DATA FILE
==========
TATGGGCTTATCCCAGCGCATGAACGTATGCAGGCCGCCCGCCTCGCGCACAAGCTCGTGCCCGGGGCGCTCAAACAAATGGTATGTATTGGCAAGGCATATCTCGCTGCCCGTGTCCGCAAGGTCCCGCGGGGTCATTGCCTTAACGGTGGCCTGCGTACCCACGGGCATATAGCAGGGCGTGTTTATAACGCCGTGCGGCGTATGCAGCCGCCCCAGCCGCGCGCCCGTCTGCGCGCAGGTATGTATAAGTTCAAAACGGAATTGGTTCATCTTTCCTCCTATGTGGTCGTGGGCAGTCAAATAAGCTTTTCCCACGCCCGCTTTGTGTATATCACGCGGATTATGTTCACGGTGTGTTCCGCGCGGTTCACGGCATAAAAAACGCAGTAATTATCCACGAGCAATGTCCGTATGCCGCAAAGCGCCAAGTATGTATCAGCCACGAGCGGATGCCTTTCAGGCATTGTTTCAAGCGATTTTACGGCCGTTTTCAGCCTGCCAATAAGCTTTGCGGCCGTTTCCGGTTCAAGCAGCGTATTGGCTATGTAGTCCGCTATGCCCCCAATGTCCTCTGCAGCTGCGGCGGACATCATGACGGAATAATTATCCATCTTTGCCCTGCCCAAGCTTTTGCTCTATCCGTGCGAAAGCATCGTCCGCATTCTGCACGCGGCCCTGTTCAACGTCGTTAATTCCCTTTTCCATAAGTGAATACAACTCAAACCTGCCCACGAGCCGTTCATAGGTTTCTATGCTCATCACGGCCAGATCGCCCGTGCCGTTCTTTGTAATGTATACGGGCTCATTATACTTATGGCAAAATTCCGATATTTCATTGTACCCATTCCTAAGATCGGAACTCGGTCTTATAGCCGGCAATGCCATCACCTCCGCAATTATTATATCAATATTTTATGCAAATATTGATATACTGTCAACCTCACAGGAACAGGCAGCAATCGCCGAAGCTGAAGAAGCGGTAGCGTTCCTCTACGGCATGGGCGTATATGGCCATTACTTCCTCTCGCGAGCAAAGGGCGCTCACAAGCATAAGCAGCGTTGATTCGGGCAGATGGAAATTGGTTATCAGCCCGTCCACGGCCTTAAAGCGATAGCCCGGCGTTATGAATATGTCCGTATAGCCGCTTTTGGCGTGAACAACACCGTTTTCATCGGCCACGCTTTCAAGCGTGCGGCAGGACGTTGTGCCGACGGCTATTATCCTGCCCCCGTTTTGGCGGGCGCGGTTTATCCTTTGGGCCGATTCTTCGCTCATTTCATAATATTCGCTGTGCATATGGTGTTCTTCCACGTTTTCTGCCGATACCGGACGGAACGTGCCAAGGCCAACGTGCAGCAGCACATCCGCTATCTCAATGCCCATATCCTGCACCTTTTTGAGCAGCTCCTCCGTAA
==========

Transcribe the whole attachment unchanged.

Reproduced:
TATGGGCTTATCCCAGCGCATGAACGTATGCAGGCCGCCCGCCTCGCGCACAAGCTCGTGCCCGGGGCGCTCAAACAAATGGTATGTATTGGCAAGGCATATCTCGCTGCCCGTGTCCGCAAGGTCCCGCGGGGTCATTGCCTTAACGGTGGCCTGCGTACCCACGGGCATATAGCAGGGCGTGTTTATAACGCCGTGCGGCGTATGCAGCCGCCCCAGCCGCGCGCCCGTCTGCGCGCAGGTATGTATAAGTTCAAAACGGAATTGGTTCATCTTTCCTCCTATGTGGTCGTGGGCAGTCAAATAAGCTTTTCCCACGCCCGCTTTGTGTATATCACGCGGATTATGTTCACGGTGTGTTCCGCGCGGTTCACGGCATAAAAAACGCAGTAATTATCCACGAGCAATGTCCGTATGCCGCAAAGCGCCAAGTATGTATCAGCCACGAGCGGATGCCTTTCAGGCATTGTTTCAAGCGATTTTACGGCCGTTTTCAGCCTGCCAATAAGCTTTGCGGCCGTTTCCGGTTCAAGCAGCGTATTGGCTATGTAGTCCGCTATGCCCCCAATGTCCTCTGCAGCTGCGGCGGACATCATGACGGAATAATTATCCATCTTTGCCCTGCCCAAGCTTTTGCTCTATCCGTGCGAAAGCATCGTCCGCATTCTGCACGCGGCCCTGTTCAACGTCGTTAATTCCCTTTTCCATAAGTGAATACAACTCAAACCTGCCCACGAGCCGTTCATAGGTTTCTATGCTCATCACGGCCAGATCGCCCGTGCCGTTCTTTGTAATGTATACGGGCTCATTATACTTATGGCAAAATTCCGATATTTCATTGTACCCATTCCTAAGATCGGAACTCGGTCTTATAGCCGGCAATGCCATCACCTCCGCAATTATTATATCAATATTTTATGCAAATATTGATATACTGTCAACCTCACAGGAACAGGCAGCAATCGCCGAAGCTGAAGAAGCGGTAGCGTTCCTCTACGGCATGGGCGTATATGGCCATTACTTCCTCTCGCGAGCAAAGGGCGCTCACAAGCATAAGCAGCGTTGATTCGGGCAGATGGAAATTGGTTATCAGCCCGTCCACGGCCTTAAAGCGATAGCCCGGCGTTATGAATATGTCCGTATAGCCGCTTTTGGCGTGAACAACACCGTTTTCATCGGCCACGCTTTCAAGCGTGCGGCAGGACGTTGTGCCGACGGCTATTATCCTGCCCCCGTTTTGGCGGGCGCGGTTTATCCTTTGGGCCGATTCTTCGCTCATTTCATAATATTCGCTGTGCATATGGTGTTCTTCCACGTTTTCTGCCGATACCGGACGGAACGTGCCAAGGCCAACGTGCAGCAGCACATCCGCTATCTCAATGCCCATATCCTGCACCTTTTTGAGCAGCTCCTCCGTAA